The Story of Each Individual Artwork
Art Marketing Circle III - Stories
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Alright, with that out of the way, let’s take a look at Art Marketing Circle III - Turning Your Art into a Saleable Product…
When you decide you want to sell your art, everything changes. Prior to that decision, you are creating solely because you have the insatiable hunger to create. You are feeding your soul. You are making the world better, from your perspective, because you are making yourself better. As I said before, an artist cannot serve two masters, so you must serve your soul first, before you sell your art, so that you have no inner conflict.
Once you decide to sell your art, however, you walk a fine line. You must, in short, turn your offering which consists of you, your art and the stories and context in which you talk about all of it into a product, without losing your focus on your own vision and your own inspiration.
Now, to sell art, it’s of critical importance that your art is inspired and that there is something of you in it that makes it unique. And if you’ve done your work properly in the previous circle (Art Marketing Circle II - Your Art), you’ve already nailed that aspect.
In addition to you unique art however, there are five business elements that you must think through to turn your art into a product:
Your Offerings - the mix of products and services you offer (covered here)
Reputational Power - The reputation you build up via magic interactions with people (covered here)
The Category or niche that you mostly work within (covered here)
The Price you charge for your art (covered here)
The Stories you tell about yourself and your art (the current article series)
Nail these five elements and you will give yourself a huge tailwind when you start offering your art for sale.
Now, the stories category is by far the biggest category precisely because stories are important. So we’re going to break up the stories section into several articles.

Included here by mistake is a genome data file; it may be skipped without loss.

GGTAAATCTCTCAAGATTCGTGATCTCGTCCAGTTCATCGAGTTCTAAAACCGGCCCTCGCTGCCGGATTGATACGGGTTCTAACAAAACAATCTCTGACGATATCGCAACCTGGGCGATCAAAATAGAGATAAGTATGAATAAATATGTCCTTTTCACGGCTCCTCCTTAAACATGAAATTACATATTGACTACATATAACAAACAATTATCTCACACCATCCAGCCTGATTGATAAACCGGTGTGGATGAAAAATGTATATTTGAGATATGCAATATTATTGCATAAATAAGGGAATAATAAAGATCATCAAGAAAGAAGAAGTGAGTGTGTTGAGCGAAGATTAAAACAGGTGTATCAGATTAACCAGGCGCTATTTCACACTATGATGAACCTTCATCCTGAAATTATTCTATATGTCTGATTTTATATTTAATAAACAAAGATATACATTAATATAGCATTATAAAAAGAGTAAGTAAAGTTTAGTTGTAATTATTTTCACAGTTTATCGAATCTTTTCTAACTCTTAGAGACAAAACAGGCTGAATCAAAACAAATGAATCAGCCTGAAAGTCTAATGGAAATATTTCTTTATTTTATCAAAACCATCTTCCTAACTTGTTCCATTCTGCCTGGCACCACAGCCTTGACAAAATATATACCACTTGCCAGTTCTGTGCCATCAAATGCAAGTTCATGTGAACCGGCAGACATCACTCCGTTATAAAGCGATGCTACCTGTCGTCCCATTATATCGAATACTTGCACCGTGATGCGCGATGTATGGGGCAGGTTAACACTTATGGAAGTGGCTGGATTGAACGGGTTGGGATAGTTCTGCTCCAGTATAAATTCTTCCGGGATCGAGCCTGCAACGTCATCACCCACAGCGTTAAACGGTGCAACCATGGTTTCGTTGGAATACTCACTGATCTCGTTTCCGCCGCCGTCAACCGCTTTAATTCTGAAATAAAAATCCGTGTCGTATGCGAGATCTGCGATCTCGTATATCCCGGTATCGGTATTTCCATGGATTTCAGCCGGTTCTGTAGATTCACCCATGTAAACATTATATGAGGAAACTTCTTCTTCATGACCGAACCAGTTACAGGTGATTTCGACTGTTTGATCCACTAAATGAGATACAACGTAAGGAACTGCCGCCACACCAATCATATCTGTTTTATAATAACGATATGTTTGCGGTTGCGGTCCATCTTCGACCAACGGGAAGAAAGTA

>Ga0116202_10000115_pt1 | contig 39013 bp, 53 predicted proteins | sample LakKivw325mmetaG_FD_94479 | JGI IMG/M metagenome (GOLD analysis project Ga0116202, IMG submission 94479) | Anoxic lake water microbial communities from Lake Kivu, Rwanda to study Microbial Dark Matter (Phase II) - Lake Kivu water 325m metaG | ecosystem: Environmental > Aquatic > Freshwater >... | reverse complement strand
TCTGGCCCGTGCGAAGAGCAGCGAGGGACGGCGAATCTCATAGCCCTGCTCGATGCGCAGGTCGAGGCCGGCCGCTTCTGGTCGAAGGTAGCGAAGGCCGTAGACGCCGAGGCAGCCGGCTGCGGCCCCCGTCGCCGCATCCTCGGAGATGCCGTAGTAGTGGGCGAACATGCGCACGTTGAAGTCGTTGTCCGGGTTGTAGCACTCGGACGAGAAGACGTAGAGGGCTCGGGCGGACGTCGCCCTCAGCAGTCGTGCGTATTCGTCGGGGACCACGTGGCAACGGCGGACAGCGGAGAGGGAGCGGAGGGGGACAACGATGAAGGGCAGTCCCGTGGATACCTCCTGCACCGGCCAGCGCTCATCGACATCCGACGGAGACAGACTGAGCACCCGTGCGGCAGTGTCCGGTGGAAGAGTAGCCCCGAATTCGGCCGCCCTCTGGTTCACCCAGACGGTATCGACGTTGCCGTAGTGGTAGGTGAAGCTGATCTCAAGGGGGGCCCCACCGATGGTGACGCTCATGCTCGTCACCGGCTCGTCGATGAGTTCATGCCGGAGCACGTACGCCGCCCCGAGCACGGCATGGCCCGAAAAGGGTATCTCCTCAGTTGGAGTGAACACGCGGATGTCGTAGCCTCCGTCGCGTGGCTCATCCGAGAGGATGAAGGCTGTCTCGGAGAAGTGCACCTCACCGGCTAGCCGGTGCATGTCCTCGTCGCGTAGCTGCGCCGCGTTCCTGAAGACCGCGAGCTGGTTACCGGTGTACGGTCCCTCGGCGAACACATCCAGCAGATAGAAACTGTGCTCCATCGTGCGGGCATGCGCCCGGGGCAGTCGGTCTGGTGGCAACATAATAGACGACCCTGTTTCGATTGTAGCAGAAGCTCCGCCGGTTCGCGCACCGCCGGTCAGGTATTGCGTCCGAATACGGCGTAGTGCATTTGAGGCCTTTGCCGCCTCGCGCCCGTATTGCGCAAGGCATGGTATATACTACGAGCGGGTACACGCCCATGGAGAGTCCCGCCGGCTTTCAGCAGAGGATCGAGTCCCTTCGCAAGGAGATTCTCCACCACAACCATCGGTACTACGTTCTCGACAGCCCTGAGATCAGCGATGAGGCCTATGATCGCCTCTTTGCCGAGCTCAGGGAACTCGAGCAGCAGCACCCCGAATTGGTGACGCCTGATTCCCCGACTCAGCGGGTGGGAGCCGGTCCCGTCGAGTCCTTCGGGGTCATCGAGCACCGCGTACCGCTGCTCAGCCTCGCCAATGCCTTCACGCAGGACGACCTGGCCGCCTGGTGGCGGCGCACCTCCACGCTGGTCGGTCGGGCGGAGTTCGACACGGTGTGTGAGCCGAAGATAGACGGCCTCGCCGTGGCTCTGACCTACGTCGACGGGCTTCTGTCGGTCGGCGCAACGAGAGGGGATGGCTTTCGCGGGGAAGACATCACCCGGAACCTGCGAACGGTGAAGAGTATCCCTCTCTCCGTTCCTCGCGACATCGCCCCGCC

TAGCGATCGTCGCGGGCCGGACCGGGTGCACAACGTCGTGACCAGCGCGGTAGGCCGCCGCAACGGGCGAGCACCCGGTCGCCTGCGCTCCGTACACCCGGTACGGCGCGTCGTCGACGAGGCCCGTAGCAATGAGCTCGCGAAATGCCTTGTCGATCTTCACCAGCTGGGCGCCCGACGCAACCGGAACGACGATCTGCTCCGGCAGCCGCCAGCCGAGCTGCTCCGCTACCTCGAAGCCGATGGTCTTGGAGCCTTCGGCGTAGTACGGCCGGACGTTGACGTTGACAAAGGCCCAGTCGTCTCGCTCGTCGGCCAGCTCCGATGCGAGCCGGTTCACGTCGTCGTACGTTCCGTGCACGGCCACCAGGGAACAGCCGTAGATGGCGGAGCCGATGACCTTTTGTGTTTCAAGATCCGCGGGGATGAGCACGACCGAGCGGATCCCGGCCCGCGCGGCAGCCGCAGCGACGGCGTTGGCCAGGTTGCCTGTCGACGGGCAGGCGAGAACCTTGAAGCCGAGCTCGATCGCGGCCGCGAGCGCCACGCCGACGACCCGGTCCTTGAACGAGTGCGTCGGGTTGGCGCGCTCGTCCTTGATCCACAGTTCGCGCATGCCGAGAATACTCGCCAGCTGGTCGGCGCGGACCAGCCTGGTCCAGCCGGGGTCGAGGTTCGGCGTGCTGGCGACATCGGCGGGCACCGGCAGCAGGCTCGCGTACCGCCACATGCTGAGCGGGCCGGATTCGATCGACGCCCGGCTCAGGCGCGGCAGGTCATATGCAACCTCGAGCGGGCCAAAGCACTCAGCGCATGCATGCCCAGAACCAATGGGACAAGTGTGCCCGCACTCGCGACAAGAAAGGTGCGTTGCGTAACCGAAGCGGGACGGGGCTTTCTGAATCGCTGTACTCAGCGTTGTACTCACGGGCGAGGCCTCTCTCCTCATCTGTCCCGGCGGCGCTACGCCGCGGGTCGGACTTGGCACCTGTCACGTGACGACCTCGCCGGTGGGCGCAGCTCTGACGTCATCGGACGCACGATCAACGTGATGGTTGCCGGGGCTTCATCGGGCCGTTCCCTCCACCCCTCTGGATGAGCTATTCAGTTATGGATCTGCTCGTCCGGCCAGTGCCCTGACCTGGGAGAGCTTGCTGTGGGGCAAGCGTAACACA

The main elements of your artistic stories:
1. The importance of stories (review here)
2. Your origin story (review here)
3. Your ongoing public story (review here)
4. The specific story between you and each of your fans. (review here)
5. The context your art is displayed within (review here)
6. The story of each particular artwork (today’s article)
Today we’re going to look at the story of each individual artwork
So let’s dive in……
Story Element 5: The Story of Each Individual Artwork
In the previous section we talked about the importance of the story, the signaling, and the context that your pieces are shown within telegraph to the buyer. In this section, we look at the specific story you tell about a particular piece of work.
As in the “expensive wine tastes better” story, we’ve learned, through psychology, that only a small part of the pleasure people get from a piece of art comes from the artwork itself. What they believe about the artwork, or product, also influences their enjoyment of it.
Here’s an example from a small, inadvertent “test” I did recently: I was walking in my neighborhood one day, and in the late afternoon light noticed that a beautiful grouping of oak trees with particularly interesting branches looked like they were dancing. I was inspired. I try to notice small, beautiful moments I encounter each day, so, this is what I wrote about that moment in my journal:
The oak tree grouping stood in the afternoon sunlight, branches akimbo looking like a crowd of Ents dancing at a rave.
Later, I was inspired to create an image to go with by my words:
I posted the image (with the words) on Twitter and asked, is this art? Here are some of the responses:
I think if you choose to look at it as art and enjoy it as such, then it is. I could definitely see someone owning this and considering it art on their wall. I wouldn't disagree with them.
Yes, this is art. It’s visually arresting, it’s a marvelous design that keeps one moving about the surface in delightful little discoveries. The repetition of jagged shapes give this work lots of rhythm. Then the contrast of the soft light adds a dimension of peace.
Call it whatever you want. It’s evocative, beautiful and engaging. How much can you ask for it?
But, here’s the twist: later, I revealed that I had created the image by feeding my words into an AI image generator called StableDiffusion and adjusting the algorithm until I was happy with the image.
Then I publicly wondered again, is this art? The next set of responses follow:
If one has to ask, I would suggest, probably not. Your prose is one thing—but the AI image is like slapping a stock image onto your work. I like what is possible for art with AI, but I believe it is gimmicky at best if not pushed further with a human manipulating matter.
No! It’s just a soulless mashup of images stolen from real artists! Sad!
Can you see how the story about my piece, “Oak trees at a Rave” completely changed the reaction to it?
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